Friday, December 3, 2010

A Sushi Christmas Tree ... Really?

No ... your eyes aren't playing tricks on you.  You haven't entered the Twilight Zone either.  Yes, Virginia ... there is a sushi Christmas Tree.  It's beginning to look like Christmas. 


Close your mouth before something other than sushi flies in.  Now tell me this, who had the time to painstakingly arrange each piece of sushi to make this incredible Christmas tree displayed in a Japan store window, of course, and discovered on Talk about being a kid in a sushi store.  I could eat my way up each edible branch without breaking a sweat.  Please pass the Wasabi. 

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(Left Photo by Nigel Main )

Here's a tree environmental enthusiasts will love.  Made of eco-friendly plywood, it has a mid-century modern vibe, perhaps influenced by the room's cool decor.     

Kiki here, miracles and blessings to all of my iCafe Woman Moderne Divas and you first-timers. 

Don't worry, you've got time to grab your favorite beverage before we start.  May I recommend this week's iCafe Woman Moderne special:  Kiki's White Chocolate Cappuccino or Nina's Iced White Chocolate Cappuccino Frappe version (photo) and Celia's  cranberry scone.

"Your words are a flashlight to light the path ahead of me, and keep me from stumbling."  Psalm 119: 105

It's only fitting that the daughter of a former Christmas tree vendor hosts our latest text-webisode:   "A Sushi Christmas Tree ... Really?  Don't be afraid to add your own unique theme to centuries old traditions.  We're giving you permission to think outside the box.'"  

Here's another eye-opener.  

Yup, it's a Mr. Potato Tree. 

This one's easy and touches my love for books.  It has to be in a  library or bookstore.  But don't let a toddler near it.

Our celebration of the birth of our Savior, Jesus Christ is the true reason for the season that often gets lost in the shopping frenzy translation.   

Many longstanding traditions accompany our celebration of the most precious gift of all -- but the Christmas tree is the biggest tradition transcending generations.
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(Photo - Creative Consulting)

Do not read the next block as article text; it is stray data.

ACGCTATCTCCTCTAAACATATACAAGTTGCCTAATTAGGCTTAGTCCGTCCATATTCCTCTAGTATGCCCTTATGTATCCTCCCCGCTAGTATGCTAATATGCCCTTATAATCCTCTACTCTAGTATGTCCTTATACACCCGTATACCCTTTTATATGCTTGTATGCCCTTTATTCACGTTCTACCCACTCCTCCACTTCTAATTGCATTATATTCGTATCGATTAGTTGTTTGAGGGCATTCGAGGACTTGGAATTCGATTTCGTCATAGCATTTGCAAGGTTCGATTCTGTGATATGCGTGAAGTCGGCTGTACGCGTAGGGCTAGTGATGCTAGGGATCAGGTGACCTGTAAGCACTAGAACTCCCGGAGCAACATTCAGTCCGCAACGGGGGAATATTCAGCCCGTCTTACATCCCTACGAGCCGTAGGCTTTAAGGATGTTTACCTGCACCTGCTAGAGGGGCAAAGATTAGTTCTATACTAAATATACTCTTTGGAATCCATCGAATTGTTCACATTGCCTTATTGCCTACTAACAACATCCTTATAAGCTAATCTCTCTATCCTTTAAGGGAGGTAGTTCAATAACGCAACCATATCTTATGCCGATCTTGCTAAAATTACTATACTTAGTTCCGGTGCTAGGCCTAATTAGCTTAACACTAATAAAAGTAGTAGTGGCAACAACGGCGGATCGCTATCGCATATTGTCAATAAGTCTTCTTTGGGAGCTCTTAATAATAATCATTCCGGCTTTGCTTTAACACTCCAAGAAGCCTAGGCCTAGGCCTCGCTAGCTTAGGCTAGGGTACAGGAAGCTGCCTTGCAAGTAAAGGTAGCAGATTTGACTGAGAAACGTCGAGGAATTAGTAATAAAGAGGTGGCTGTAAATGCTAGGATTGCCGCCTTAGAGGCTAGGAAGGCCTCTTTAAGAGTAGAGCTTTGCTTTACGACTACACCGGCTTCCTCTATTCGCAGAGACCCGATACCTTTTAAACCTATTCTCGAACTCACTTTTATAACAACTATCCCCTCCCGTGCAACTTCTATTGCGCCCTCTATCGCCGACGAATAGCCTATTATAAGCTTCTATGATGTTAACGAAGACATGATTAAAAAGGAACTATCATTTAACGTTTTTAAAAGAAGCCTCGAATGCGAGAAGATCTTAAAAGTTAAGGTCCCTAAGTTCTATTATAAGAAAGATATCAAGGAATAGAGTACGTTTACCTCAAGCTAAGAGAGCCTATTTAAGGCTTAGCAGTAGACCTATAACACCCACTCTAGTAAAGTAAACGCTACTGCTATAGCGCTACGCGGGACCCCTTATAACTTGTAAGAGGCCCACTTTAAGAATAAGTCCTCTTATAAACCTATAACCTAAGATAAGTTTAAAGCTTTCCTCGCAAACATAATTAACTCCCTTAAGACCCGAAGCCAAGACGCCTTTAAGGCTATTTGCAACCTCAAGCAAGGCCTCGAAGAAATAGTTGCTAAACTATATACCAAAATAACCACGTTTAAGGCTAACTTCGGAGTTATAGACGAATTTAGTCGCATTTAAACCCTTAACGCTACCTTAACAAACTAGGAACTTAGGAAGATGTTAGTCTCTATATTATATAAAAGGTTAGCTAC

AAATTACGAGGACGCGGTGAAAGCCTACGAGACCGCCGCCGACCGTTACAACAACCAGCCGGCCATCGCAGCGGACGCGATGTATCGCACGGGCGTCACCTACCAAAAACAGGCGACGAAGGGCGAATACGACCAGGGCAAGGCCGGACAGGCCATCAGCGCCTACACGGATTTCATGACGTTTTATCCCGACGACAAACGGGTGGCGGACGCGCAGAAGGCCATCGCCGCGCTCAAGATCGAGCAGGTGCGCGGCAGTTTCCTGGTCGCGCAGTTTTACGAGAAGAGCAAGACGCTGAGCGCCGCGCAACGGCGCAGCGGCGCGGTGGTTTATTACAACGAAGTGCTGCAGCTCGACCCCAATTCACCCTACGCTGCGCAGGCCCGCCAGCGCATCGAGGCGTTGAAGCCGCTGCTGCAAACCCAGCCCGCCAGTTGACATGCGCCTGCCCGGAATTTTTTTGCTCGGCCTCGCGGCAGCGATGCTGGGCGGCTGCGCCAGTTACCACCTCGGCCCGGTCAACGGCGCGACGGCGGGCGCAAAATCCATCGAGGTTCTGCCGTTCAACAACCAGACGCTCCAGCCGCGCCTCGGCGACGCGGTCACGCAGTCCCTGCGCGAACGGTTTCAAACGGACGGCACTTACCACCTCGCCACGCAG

There are tons of stories circulating about the history of the Christmas tree, here's one I like the best.  According to the Christmas Tree Farm Network,  legend has it that Martin Luther started the tradition of decorating trees to celebrate the birth of Christ.

"One Christmas Eve around 1500, he was strolling through the snow-covered woods and became awe-struck by the beauty of a grouping of small evergreens.  Their branches, dusted with snow, shimmered in the moonlight.  When he arrived home, he set up a little fir tree indoors so he could share it with his children.  He decorated it with candles, which he lighted in honor of Christ's birth."

We're not letting grass grow under our feet.  We're busy here at iCafe Woman Moderne embracing the spirit of the season and revamping the traditions.  There are two live trees adorning the great room and an artificial white tree turning heads in our sun room.  

Yes, you heard me right, the daughter of a former tree vendor has put up a white Christmas tree at our virtual cafe.  When you hear what we're decorating it with, you'll forgive me.  There's a method to Kiki's madness.

Oooh ... did you smell that ... another batch of Christmas cookies just came out of the oven.  This time, they baked a batch of a New York favorite:  Black & White cookies, also known as Half Moons.  

Wait a minute, did I just here Kekoa say she's baking a batch of her TuTu (grandother) Kalani's Hawaiian Tea Cookies in the other oven?  Our iCafe Woman Moderne divas -- Kekoa, Linda and Jocelyn -- are in Christmas Cookie heaven, baking their hearts out.  Is this batch number eight or ten?  I've lost count.  They're stuffing  them into cute quart size chinese containers in a variety of colors and patterns, from Flamingo Pink to Tiffany Blue and Chocolate polka dots.

A Bonsai Christmas 
Speaking of Chinese food containers, here's another unique tree I bet you never thought of doing a Bonsai Christmas tree.

Miniature Chinese lanterns and flocked birds make this plastic  bonsai tree memorable.   

Here's another unique tree from Martha

A Rose Christmas Tree.

According to the legend of the Christmas rose, Madelon, a poor shepherdess, was tending her sheep on a hill near Bethlehem when she saw the wise men bearing gifts on their way to visit the Christ child. 

Madelon wept, knowing she could not afford a present for the new king. Just then an angel appeared and turned the girl's fallen tears into pale pink roses. A joyous Madelon gathered the blooms and carried them to Bethlehem to give to baby Jesus. 

Since that time, the Christmas rose (not a rose, but a hellebore) blooms each December as a reminder of this loving gift.

"The Partridge Family"
Aluminum Christmas Tree

Remember the aluminum tree?  It's making a resurgence.  
This is a updated version. 

"Oh, that's beautiful ... Dominique ... I love it.  A proud Dominique shows off the favor tree she constructed from Martha  Pardon my manners, Dominique is our resident chocolatier and right now she's filling the favor bags with her signature chocolate.   Enjoy!